Systems for Success

How to build your marketing approach without making it formulaic

Back Article Apr 14, 2020 By Kelly Azevedo

Whether your business relies on tried-and-true methods like billboards, commercials, sponsorships, local print advertising and mailers, or digital ones like social media channels, email marketing, Facebook promotions and Google ads, your marketing needs a system.

First, let’s redefine a system. If you imagine systems as dusty old binders that are always outdated, then you’ll create a rigid system that can work but churns out uninspiring, stale messages too routinely to create any engagement. Even my marketing systems from five years ago would be outdated if they had not been revised to include what’s working, new features and best practices for a given audience. 

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While I wish there was a standard marketing system to share, it’s impossible, because every industry and business has its own formula about what marketing creates results. For example, the car manufacturer Tesla is a $100 billion company that doesn’t have an advertising budget or purchase commercials. Compare that to other car brands that regularly promote holiday and year-end sales for their inventory. 

Don’t waste time searching for “standard” marketing rules. Instead, invest your energy and discover what works for your business. And follow these general guidelines.

Create a Process

The opposite of overly detailed and strict systems are none at all. Many businesses fail to create any process around their marketing, which makes every effort a little like playing darts with your eyes closed. While you may occasionally hit a bull’s-eye, you don’t know how to recreate that success. And if things go horribly wrong, you can’t identify failure in a system that doesn’t exist.

Align Your Marketing with your Brand Values

Marketing systems that adapt and flex with your business needs should begin with clear standards that reflect your brand values. A more traditional company may stick to posting job openings and sharing information via news releases, but brands that are intrinsically tied to communities may consider posting employee profiles and charity fundraisers, highlight loyal customers, throw block parties, or share behind-the-scenes of their new launches.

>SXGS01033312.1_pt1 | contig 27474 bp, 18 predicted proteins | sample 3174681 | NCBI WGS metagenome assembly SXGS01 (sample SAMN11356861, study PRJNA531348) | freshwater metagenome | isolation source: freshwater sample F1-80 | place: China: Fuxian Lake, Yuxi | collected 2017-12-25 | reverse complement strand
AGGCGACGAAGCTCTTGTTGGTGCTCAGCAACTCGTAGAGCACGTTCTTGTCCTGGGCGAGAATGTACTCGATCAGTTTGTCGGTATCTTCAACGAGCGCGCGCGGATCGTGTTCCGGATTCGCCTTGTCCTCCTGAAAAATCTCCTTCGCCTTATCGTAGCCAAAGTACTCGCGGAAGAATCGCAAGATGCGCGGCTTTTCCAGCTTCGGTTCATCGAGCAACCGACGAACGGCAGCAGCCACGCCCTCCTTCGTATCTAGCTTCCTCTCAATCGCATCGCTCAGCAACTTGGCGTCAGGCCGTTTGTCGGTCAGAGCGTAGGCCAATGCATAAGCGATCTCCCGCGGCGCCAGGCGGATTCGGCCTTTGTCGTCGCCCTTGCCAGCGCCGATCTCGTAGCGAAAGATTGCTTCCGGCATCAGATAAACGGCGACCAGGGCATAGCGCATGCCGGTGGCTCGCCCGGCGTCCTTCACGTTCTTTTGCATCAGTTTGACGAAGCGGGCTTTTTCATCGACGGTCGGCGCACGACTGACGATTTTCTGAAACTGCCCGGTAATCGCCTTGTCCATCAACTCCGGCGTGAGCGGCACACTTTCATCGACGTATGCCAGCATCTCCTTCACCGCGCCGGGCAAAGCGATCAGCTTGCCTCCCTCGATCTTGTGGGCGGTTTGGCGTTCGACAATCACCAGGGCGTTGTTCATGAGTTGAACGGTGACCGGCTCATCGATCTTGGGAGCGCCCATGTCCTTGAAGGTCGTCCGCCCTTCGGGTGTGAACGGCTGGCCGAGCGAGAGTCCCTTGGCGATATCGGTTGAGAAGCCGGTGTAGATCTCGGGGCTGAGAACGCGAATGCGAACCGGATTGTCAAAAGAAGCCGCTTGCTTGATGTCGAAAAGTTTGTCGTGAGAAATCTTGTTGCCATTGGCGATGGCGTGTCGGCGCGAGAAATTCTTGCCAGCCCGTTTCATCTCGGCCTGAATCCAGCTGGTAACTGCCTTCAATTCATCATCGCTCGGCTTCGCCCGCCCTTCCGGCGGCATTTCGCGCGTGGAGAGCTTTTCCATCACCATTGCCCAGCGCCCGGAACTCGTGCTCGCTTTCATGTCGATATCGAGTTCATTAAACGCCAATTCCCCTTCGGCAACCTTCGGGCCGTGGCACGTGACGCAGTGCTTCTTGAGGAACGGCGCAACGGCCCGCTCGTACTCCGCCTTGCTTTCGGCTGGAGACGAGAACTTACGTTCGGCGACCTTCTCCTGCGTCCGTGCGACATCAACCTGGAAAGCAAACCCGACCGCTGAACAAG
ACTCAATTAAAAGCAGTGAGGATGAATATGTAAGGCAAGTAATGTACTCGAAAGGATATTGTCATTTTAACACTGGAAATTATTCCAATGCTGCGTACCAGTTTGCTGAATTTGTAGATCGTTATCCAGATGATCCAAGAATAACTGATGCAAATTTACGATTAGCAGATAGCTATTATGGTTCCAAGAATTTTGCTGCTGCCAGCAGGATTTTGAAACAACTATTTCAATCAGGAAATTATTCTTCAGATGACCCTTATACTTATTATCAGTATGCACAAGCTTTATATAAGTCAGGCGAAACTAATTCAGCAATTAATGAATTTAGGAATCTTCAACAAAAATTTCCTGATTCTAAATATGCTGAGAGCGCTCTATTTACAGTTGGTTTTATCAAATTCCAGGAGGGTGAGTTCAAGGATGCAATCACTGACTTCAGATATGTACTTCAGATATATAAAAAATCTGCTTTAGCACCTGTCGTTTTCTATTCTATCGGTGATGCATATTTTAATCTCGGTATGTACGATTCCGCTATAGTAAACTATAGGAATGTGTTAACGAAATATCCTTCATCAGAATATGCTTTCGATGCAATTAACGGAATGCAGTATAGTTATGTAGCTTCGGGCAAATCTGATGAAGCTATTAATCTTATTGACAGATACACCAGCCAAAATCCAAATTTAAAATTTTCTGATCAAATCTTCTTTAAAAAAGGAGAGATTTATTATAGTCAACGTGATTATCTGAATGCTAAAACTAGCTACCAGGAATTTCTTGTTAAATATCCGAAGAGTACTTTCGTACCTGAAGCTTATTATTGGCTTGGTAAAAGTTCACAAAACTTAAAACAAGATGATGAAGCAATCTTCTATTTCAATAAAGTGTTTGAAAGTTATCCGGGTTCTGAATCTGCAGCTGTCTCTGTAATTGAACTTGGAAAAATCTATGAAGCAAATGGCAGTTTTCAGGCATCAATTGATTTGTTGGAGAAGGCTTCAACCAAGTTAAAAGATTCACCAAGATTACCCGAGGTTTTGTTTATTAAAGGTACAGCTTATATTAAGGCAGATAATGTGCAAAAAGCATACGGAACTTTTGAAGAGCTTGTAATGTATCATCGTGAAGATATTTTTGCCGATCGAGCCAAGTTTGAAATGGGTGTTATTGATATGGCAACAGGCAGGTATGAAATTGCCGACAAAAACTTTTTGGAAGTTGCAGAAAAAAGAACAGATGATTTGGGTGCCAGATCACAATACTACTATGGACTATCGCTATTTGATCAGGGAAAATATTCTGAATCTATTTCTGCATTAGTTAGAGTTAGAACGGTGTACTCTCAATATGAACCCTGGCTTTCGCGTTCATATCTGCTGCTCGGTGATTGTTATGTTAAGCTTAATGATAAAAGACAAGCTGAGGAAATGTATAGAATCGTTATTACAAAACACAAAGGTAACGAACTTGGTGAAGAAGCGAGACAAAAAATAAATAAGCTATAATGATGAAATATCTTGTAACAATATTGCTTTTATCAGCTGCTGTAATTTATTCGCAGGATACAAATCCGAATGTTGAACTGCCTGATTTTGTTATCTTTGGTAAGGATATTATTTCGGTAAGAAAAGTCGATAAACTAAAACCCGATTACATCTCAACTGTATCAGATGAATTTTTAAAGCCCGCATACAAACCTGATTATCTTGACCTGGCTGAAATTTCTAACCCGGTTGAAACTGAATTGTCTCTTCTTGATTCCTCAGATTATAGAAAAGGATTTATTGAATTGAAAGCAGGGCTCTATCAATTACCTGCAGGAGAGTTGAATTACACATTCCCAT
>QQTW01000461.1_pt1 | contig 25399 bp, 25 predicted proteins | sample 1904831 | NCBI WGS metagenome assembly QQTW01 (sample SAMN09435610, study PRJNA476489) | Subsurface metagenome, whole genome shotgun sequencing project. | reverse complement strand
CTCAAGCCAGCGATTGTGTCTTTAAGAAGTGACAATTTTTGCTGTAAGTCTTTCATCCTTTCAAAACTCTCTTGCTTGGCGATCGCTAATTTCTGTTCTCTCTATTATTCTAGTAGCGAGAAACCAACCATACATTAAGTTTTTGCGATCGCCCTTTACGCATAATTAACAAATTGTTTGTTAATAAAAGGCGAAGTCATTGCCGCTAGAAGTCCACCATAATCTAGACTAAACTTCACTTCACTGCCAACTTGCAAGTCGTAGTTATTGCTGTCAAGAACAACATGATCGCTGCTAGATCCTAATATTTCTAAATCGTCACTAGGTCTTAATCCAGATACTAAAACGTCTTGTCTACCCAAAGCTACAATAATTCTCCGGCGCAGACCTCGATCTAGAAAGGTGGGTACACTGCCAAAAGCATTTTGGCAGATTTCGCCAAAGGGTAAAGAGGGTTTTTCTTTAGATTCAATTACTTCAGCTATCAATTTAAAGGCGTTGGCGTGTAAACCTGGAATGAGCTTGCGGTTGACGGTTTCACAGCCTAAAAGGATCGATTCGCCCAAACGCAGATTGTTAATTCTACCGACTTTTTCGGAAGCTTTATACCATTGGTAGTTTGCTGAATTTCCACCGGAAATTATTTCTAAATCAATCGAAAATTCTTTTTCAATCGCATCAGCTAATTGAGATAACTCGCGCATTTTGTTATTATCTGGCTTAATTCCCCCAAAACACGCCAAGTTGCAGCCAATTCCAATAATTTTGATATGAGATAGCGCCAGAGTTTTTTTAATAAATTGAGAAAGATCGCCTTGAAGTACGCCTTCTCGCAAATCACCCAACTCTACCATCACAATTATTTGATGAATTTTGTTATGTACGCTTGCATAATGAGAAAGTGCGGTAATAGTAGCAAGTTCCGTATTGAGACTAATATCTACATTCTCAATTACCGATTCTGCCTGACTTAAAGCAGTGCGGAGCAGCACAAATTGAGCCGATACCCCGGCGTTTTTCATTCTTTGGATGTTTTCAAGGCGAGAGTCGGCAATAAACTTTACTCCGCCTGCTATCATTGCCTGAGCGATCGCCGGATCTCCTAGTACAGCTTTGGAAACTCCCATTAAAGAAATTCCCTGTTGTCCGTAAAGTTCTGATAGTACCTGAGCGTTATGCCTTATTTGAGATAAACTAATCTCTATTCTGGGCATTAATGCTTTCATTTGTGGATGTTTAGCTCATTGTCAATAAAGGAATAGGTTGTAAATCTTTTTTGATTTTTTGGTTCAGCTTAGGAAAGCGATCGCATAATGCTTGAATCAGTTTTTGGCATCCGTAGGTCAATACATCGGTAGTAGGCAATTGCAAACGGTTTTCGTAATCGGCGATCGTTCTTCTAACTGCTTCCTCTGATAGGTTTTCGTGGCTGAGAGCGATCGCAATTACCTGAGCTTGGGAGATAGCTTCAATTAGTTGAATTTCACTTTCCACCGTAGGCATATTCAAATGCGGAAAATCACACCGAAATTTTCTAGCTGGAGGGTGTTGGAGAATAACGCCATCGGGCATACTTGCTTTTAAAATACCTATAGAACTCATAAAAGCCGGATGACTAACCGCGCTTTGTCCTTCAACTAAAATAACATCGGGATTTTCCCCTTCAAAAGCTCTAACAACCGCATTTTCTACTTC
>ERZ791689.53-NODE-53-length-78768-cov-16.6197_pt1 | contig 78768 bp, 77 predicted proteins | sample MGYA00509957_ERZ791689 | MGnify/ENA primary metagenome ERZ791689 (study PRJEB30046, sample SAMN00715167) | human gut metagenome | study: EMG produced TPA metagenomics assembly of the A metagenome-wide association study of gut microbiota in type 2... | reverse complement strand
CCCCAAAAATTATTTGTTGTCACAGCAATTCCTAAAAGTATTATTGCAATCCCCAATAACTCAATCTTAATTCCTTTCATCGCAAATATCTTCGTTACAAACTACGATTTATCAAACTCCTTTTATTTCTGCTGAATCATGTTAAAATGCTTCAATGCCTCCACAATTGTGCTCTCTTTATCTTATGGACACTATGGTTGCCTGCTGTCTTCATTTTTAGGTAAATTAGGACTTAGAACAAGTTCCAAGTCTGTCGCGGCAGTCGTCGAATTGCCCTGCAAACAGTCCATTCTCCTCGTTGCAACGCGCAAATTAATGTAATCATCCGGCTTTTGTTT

Embrace Your Brand Style 

Do you like KFC’s social media approach, which follows just a few accounts on Twitter? (Five Spice Girls and six guys named Herb — get it?) Or Wendy’s, which delights in snappy comebacks? When asked why it has square burger patties on Twitter, it answers: “Because we don’t cut corners.” So, figure out your unique style.

Make Sure Your Employees Understand the System 

Letting your employees have free rein can be disastrous, as many companies have found out. Marketing professionals tend to be creative and often look for new ways to engage audiences with more eye-grabbing content. There’s a fine line between delivering marketing that is noticeable or notorious. As a company, if you fail to answer the question, “What information are we comfortable sharing publicly?” then you’ll be at the mercy of what each person in your marketing department thinks is fair game. 

Once employees are on board with the system on general guidelines, I like to use a color-within-the-lines philosophy with these three tips.

  1. Define the category to create freedom within limits. For example, if you want to share something inspiring to your audience, you might choose from a famous quote, a client testimonial, your own brand story, or highlight another business or colleague. 
  2. Define several categories of content and specify how often each is shared. For example, each week, your business will publish eight pieces of content on Facebook and can mix them up: one client story, current deals, product bundle, one community-member shoutout, an employee success story, new open position and reminder about upcoming holiday hours. 
  3. Implement an approval process that ensures that nothing slips through the cracks. This requires content is created in advance, including social media hashtags, because the most frequent mistakes are made at the last minute. Having at least two pairs of eyes on all your marketing content can reduce errors, such as simple typos.

Building Your Own Marketing Guidelines

  • What are the company’s official social media channels and websites? Include links.
  • What are the company’s brand standards for logos, images, banners, colors and product or service names? Include images.
  • Which topics should not be posted on company channels (e.g., politics, sports, private fundraisers, employee birthday shoutouts).
  • What are some examples of great marketing content from the business? Include links or images.

While no marketing department is perfect, identifying missteps is easier if they are the choice of one employee rather than a failure in the system.

Take note: There is one danger in creating marketing systems for your business. It may highlight other areas that can also benefit from a system upgrade and set off a chain reaction to document how you serve your customers and run the business. 

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